Prayer walking is a missional activity.

2. Mark the Calendar: Plan to Host & be Hosted

The second step is to go to your kitchen calendar (or your online calendar!) and decide who you will invite and when you are going to invite them. And then invite them.

If you don’t know many of your neighbours, invite people from your church that you know could use a visit. We can practice hospitality with other believers. And remember, this is a household activity. Please do not invite someone without communicating with the rest of your household that this is the plan.

I also think we must be ready to always say yes if someone else invites us! There are so many things that come up that try to get in the way, but if we are going to love people in the name of Jesus, we must say yes to invitations.

3. Set the Table: Share your food & time

For stage three, we are going to ‘set the table’. We’ve moved from the doorway, to the kitchen calendar, and now we’re going to set the table. This has everything to do with being intentional about sharing our family food and our family time.

We need to normalize this practice. As we share our food and our time, it is key to remember this isn’t a show. Remember that your goal is to make your guests feel at home; it is not to be ostentatious, it is not to demonstrate your "superior wealth", or "superior culture", or "superior family dynamics". You might want to run out and buy … 5 lobsters, but that’s not sustainable for any of us now. We need to do things that are reasonable; we want this to be a sustainable practice.

For those of you who might not be aware, it used to be a faux pas in Canada, in North American culture, to invite someone over and not cook the food yourself. I believe the culture around that is changing. Maybe ‘ordering in’ will be a good option for you when you host! Again, if you are going to go this route, remember to do something sustainable and affordable, not something that is impossible to repeat.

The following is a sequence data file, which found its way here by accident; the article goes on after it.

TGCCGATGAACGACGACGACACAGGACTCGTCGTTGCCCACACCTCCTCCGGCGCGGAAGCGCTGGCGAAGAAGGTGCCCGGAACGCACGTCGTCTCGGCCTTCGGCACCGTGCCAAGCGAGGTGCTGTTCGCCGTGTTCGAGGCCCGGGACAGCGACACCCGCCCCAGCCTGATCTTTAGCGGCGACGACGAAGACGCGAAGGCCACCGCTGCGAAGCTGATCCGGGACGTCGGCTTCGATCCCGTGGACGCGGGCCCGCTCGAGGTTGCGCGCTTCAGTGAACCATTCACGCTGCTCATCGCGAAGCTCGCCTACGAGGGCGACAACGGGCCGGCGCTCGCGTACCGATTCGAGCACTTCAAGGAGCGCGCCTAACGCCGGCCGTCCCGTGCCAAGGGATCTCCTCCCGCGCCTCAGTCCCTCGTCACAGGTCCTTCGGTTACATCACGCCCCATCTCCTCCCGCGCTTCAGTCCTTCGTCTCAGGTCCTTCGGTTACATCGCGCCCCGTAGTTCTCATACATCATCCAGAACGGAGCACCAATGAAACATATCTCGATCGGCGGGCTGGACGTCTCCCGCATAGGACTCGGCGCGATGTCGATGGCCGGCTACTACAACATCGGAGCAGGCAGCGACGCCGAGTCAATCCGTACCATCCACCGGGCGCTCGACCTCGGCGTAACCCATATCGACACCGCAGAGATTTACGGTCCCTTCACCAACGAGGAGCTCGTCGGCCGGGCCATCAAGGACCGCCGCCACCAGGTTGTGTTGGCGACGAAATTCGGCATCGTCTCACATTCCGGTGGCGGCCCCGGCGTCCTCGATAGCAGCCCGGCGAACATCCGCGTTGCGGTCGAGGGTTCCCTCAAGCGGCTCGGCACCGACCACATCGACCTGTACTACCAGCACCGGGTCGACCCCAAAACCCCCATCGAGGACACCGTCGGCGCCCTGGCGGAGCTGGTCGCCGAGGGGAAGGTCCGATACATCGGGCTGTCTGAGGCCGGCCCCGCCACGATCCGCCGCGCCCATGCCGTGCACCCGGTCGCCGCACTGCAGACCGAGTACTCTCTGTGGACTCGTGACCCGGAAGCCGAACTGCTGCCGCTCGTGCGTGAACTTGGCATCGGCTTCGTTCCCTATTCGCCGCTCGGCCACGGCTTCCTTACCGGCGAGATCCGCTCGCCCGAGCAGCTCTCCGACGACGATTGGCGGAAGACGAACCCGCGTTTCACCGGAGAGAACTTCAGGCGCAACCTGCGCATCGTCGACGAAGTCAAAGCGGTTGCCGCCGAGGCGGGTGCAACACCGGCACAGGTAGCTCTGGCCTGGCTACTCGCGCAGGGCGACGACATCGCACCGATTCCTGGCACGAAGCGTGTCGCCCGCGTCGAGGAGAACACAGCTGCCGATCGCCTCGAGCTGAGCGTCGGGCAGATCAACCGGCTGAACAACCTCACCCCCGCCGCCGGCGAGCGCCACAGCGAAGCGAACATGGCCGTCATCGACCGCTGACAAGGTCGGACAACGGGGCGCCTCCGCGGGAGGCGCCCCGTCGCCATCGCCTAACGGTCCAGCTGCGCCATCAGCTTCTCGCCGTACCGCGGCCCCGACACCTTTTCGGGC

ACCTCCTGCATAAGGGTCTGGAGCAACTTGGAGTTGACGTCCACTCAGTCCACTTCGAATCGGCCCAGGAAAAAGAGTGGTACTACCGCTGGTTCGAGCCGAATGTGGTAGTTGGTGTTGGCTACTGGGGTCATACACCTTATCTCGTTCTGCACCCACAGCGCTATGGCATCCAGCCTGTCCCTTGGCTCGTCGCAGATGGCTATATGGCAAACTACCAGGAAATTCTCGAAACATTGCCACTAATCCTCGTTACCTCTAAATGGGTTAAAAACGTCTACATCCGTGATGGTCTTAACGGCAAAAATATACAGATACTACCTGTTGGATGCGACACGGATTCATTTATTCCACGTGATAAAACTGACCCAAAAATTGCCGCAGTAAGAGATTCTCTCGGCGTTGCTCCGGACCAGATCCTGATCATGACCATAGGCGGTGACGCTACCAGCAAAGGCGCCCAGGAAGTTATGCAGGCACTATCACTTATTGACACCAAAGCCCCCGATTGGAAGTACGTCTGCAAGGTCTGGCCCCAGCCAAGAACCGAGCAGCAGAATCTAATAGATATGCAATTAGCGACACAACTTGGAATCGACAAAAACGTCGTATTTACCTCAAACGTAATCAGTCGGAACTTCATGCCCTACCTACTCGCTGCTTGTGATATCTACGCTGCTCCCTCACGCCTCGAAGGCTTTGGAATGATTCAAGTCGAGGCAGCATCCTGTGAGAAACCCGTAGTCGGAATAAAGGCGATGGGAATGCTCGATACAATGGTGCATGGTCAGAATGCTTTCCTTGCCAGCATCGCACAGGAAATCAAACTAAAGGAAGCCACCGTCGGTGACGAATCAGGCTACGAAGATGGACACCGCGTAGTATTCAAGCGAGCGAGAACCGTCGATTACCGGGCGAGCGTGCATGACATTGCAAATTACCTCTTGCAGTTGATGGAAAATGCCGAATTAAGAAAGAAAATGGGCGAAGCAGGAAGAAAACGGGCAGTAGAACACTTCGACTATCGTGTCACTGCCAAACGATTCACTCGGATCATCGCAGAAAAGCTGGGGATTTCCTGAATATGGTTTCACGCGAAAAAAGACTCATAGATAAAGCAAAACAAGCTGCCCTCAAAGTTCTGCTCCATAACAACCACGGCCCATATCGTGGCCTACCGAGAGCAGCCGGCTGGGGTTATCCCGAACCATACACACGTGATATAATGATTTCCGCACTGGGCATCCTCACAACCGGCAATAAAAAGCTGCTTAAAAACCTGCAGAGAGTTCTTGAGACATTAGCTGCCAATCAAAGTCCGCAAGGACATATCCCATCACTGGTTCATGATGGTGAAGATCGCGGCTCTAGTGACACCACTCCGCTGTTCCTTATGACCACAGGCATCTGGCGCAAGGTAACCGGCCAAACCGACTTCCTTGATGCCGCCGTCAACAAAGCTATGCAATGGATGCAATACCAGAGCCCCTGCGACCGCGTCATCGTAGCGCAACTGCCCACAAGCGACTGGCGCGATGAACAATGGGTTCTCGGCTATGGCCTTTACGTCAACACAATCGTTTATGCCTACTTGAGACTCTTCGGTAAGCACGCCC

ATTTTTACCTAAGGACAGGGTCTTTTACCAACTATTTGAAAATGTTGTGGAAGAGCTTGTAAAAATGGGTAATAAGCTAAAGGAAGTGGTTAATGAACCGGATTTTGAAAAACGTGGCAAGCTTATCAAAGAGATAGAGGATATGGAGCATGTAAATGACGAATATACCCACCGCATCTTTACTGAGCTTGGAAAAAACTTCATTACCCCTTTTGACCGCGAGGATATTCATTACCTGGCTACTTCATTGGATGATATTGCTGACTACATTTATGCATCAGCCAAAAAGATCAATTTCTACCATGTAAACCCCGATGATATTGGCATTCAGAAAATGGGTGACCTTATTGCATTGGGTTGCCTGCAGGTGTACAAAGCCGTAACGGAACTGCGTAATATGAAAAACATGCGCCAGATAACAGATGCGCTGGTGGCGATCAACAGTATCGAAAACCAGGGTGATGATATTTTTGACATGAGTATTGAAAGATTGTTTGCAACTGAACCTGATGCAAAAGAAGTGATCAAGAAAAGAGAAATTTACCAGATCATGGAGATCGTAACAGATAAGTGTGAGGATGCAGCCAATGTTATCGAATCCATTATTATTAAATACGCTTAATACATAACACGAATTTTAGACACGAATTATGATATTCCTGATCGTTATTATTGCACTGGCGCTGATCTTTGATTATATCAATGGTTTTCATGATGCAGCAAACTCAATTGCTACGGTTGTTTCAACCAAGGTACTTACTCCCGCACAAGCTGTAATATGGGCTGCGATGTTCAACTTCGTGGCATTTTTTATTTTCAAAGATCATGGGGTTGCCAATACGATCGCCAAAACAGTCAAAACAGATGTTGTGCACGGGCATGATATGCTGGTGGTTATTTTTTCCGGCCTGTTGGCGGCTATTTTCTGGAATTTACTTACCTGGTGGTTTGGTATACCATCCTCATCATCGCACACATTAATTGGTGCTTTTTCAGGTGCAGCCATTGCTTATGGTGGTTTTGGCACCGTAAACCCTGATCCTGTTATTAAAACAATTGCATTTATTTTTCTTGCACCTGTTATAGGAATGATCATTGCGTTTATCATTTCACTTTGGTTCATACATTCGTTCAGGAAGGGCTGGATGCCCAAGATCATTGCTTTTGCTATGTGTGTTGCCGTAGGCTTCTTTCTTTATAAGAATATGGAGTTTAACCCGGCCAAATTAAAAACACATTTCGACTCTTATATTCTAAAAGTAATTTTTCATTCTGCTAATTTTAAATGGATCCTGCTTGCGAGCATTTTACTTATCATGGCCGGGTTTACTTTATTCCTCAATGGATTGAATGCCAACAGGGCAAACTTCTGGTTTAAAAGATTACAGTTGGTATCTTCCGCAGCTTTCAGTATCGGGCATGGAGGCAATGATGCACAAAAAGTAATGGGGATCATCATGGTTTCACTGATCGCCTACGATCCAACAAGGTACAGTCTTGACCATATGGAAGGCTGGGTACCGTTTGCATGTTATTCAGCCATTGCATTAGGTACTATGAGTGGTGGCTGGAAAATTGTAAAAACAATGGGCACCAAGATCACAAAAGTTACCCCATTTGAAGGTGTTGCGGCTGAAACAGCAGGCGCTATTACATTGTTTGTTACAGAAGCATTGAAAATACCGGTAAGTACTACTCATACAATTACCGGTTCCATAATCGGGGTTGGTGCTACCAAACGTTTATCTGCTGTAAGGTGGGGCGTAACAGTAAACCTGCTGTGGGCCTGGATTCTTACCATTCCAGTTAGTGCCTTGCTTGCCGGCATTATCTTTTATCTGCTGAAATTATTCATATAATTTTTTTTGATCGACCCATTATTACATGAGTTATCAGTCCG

My favourite meal to serve when hosting is Chinese Hot Pot. I love serving Hot Pot – it only takes a little bit to prepare, the ingredients aren’t overly expensive and it’s a fun meal that you can all cook together. Some of the people we’ve invited over have never had hot pot before, so they find that to be a lot of fun! What is your favourite meal to serve when you are hosting?

Every time you wipe off your table, or put a plate on the table, I want you to remember that you’ve dedicated that table and you are setting it for mission so that you are prepared to host when the opportunities arise – whether that be for dinner, or coffee, or lunch or brunch.

A side note on crossing cultures

Statistically speaking, as you start inviting people to your home, those born outside of Canada are more likely to say yes and those born outside of Canada are more likely to reciprocate and invite you to their homes.